Li-Po batteries are not charged in the chargers. The charger and batteries are kept separate by a short distance, connected by long cables. The batteries are placed into the bag, and the charger remains outside of the bag. This is because chargers produce some heat while they charge batteries, and leaving the charger outside of the bag allows the charger to be cooled by natural air circulation.

Li-ion batteries are charged while in the charger box, so if using a charging bag both the batteries and charger will be contained inside of the bag. The theory against using a charging bag is that the charger may generate enough heat in the bag to cause a problem, and the heat generated will not be allowed to ventilate inside the bag. I'll leave the decision up to the reader whether to use a charging bag or not.


This is another controversial subject. In doing my research, I found it difficult to find a standard definition of what a "smart" charger actually is. Manufacturers like saying that the chargers in their lineup are all smart, but don't actually say what that means. So buyer beware:​
  • A Standard charger is considered to be a slow / overnight charger. It typically takes up to 12 hours to charge your battery. Slow chargers continue to charge your battery even after it is fully charged. Over time this can shorten the life of your battery. With a slow charger it is important to remove the battery after it is fully charged to maximize the life of your battery.
  • A Rapid charger charges your battery typically in 1 to 3 hours. Once the battery is fully charged it will switch to a trickle charge mode so that it does not overcharge your battery. Most of today's Li-ion chargers are either a rapid charger or smart charger.
  • Smart chargers will typically charge your battery in the same amount of time as a Rapid charger but they will also discharge, analyze, condition, and perform cycle tests on your batteries. In most cases they allegedly will double the life of your batteries. Smart chargers usually have more options in how you charge your batteries, too.
  • Some smart chargers include a wake-up feature, or “boost,” to allow recharging if a Li-ion battery has fallen asleep due to over-discharge. A sleep condition can occur when storing the battery in a discharged state and the self-discharge brings the voltage to the cut-off point. An over-discharge situation can also occur in a mechanical mod. A regular charger treats such a battery as unserviceable and the battery will need to be discarded. Boost applies a small charge current to raise the voltage to between 2.20 and 2.90V/cell and activate the protection circuit, at which point a normal charge commences. Caution applies if Li-ion has dwelled below 1.5V/cell for a week or longer.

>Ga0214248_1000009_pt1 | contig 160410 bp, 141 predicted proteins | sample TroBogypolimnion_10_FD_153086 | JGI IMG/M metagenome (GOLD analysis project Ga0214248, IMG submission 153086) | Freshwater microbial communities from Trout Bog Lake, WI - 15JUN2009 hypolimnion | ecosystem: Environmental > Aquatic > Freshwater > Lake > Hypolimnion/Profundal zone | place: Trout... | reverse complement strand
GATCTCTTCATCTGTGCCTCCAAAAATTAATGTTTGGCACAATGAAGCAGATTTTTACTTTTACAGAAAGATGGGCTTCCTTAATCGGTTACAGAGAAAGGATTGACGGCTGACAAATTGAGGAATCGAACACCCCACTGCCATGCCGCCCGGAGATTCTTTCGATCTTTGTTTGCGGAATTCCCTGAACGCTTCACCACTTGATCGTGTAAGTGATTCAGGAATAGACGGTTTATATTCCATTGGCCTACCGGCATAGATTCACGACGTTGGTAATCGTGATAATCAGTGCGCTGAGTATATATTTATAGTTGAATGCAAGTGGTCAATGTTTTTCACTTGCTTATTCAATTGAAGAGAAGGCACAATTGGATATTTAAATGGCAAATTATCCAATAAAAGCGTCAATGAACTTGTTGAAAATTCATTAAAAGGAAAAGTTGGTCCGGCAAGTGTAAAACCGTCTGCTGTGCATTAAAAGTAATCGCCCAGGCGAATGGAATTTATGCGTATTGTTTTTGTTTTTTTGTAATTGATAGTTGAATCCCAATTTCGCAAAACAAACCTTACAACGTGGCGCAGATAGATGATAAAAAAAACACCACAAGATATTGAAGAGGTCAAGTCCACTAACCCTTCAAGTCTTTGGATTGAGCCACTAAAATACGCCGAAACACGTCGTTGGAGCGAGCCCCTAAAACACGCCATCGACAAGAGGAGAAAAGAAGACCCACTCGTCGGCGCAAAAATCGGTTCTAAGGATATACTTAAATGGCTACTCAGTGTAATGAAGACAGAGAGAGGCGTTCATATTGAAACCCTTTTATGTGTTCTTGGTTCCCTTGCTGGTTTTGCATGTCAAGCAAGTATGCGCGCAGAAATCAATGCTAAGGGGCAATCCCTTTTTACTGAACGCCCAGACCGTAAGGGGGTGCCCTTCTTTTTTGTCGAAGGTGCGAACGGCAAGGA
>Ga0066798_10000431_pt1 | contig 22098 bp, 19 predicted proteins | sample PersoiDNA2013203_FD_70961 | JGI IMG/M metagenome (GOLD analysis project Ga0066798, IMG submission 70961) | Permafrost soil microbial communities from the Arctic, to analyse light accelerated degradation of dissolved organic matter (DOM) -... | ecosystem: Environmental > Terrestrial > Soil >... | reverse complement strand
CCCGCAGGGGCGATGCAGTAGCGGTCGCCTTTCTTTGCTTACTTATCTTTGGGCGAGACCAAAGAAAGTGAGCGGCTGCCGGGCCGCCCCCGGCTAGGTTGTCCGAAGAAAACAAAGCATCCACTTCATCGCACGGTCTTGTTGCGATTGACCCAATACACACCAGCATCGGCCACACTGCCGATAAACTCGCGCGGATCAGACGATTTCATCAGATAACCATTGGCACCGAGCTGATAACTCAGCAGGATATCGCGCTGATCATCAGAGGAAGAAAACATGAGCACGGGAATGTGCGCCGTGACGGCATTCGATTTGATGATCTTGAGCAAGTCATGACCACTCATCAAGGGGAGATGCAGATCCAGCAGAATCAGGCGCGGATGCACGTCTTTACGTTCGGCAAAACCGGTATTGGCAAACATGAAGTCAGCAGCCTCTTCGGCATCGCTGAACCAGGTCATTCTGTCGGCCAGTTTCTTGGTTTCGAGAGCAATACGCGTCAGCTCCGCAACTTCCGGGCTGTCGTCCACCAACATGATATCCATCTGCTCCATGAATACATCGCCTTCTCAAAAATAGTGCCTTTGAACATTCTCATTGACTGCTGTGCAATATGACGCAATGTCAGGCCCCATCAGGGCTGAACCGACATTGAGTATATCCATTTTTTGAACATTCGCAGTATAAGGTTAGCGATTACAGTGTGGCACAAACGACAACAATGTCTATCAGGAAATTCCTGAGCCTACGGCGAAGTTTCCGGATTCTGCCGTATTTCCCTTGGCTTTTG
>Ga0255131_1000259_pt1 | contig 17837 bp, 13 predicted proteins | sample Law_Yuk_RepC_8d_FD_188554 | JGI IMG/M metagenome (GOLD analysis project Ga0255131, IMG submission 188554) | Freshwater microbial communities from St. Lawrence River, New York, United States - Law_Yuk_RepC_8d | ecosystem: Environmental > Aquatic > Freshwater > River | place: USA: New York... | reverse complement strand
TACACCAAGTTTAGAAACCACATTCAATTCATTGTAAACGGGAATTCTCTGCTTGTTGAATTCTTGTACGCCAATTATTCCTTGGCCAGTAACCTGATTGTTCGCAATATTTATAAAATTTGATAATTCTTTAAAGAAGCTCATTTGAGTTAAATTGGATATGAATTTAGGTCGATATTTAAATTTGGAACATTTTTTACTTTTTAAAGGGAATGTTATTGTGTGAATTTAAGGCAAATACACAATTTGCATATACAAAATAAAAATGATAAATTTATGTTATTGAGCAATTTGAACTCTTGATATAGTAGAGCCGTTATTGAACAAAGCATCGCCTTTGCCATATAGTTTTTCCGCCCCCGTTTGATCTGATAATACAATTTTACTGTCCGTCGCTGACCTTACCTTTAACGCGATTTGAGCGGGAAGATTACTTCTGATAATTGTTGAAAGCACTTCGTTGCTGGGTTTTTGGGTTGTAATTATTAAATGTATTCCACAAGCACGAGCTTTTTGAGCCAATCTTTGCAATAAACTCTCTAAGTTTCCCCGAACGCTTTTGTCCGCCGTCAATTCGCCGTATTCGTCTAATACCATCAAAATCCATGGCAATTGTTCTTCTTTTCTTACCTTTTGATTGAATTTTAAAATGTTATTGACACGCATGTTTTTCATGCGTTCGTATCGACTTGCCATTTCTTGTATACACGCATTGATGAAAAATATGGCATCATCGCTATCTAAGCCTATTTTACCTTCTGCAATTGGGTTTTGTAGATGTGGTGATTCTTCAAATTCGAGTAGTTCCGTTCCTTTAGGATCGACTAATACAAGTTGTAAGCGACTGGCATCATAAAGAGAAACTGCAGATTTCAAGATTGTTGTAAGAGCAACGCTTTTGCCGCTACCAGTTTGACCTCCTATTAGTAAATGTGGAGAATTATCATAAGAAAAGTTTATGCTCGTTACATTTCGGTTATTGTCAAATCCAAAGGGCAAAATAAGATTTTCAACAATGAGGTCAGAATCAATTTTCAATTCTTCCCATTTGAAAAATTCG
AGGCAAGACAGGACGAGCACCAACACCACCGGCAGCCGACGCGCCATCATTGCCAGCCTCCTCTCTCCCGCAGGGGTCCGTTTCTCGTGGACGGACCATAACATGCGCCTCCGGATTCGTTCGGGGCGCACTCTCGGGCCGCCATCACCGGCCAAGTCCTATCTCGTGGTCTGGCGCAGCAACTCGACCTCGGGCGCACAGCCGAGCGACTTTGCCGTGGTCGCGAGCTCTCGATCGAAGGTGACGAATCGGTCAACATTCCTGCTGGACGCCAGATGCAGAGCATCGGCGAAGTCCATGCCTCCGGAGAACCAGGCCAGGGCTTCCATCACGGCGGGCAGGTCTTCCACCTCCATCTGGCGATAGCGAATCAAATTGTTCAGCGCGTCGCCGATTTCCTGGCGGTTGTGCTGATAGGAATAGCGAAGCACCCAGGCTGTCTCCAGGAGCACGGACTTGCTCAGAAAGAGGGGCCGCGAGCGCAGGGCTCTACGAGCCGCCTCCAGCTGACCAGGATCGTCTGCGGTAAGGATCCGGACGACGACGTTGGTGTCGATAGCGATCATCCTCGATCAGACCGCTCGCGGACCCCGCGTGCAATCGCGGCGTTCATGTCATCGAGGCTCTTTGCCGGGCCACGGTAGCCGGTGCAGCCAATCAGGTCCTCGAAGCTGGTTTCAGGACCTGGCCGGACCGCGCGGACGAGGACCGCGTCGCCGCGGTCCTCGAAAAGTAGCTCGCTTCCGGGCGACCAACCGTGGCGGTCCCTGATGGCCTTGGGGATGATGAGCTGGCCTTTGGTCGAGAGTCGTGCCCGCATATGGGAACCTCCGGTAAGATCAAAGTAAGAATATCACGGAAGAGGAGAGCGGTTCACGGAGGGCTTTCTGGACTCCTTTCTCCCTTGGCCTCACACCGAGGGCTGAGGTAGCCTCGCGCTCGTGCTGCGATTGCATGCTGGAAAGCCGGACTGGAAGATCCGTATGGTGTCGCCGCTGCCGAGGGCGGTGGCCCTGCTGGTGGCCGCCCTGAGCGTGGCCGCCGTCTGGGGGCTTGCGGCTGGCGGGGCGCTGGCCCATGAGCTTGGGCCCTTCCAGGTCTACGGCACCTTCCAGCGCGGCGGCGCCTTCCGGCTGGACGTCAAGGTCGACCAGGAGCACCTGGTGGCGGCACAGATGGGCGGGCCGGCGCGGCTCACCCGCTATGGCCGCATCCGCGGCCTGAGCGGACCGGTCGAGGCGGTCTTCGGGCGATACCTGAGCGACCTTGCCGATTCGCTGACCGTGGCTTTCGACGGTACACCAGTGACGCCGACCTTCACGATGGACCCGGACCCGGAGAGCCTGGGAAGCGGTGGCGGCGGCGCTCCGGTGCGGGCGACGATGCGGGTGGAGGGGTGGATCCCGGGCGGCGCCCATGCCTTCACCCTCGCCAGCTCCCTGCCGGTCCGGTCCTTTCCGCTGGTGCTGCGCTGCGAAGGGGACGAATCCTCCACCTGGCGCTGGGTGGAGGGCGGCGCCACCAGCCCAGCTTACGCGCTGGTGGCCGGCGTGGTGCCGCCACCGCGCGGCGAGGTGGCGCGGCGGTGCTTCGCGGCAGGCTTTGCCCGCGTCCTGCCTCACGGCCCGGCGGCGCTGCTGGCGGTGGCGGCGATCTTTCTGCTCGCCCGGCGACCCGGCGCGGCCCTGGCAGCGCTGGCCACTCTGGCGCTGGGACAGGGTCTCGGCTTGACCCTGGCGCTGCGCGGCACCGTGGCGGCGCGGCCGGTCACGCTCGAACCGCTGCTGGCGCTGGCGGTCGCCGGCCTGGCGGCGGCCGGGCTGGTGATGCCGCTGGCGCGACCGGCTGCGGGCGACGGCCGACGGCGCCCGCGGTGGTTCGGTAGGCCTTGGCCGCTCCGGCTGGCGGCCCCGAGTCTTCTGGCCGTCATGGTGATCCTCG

Once a battery receives a full charge (4.2 volts), it will naturally start to slowly lose some of that charge, even when not in use. Manufacturers want their customers to be happy with fully charged batteries when they need them, so they design algorhythms which keeps the battery's charge "topped off" while sitting in the charger waiting to be used. Sounds like a great idea, but its not so great for the battery's health.

Trickle charging leaves a battery in a highly excitable and vulnerable state. This is why we tell people to remove their batteries from the charger as soon as they are fully charged, to not leave batteries in a charger overnight while sleeping, and to "rest" batteries before putting them in a mod.

"Rest batteries after charging--
One commonly-reported factor in almost all the incidents we hear of where batteries failed violently while in use is that they were taken directly off the charger and then used immediately, at which point they failed.

Because of this, we think it may be a good idea to rest batteries after charging them. This advice will not be found in the usual 'reference bibles' on batteries, but we see more and different reports than others. Therefore we now advise:

Do not use batteries directly after charging them. Use a battery or batteries you previously charged, and that have rested for several hours. This is especially important if using a stacked pair for higher voltage, as statistically the risk is far higher."

The benefit to resting is increased battery lifespan & minimize the chance of venting.

E-Cigarette Explosions: Comprehensive List
There have been 50 major incidents this year alone and that's just the ones which make the news. They also go on to say...
"It is interesting to note that the nature of e-cigarette explosions has changed over the years. The FEMA document cited above suggests that approximately 80 percent of e-cigarette explosions happen during charging.

How Chargers Charge Your Batteries

Lithium-ion batteries are charged to 4.2v per cell, higher voltages could increase capacity, but reduce service life. And lower ones can increase battery charge cycles at the cost of less run time.

A Charge cycle involves two main stages; constant current or CC, and voltage source or CV, but some chargers skip or add more stages.

Charging process:
Stage 1 – Automatic analyzing battery status
Stage 2 – Quick charge
Stage 3 – Slow charge
Stage 4 – Standby mode, trickle charge​
  • Most batteries are considered overdischarged or dead when their cell voltage is under 2.8-3v, but even in this situation, some cells can be charged again and be reused. To save them, an "aconditioning" stage is done before charging; in this stage, the battery is charged with a 0.1C current limit until it reaches 3v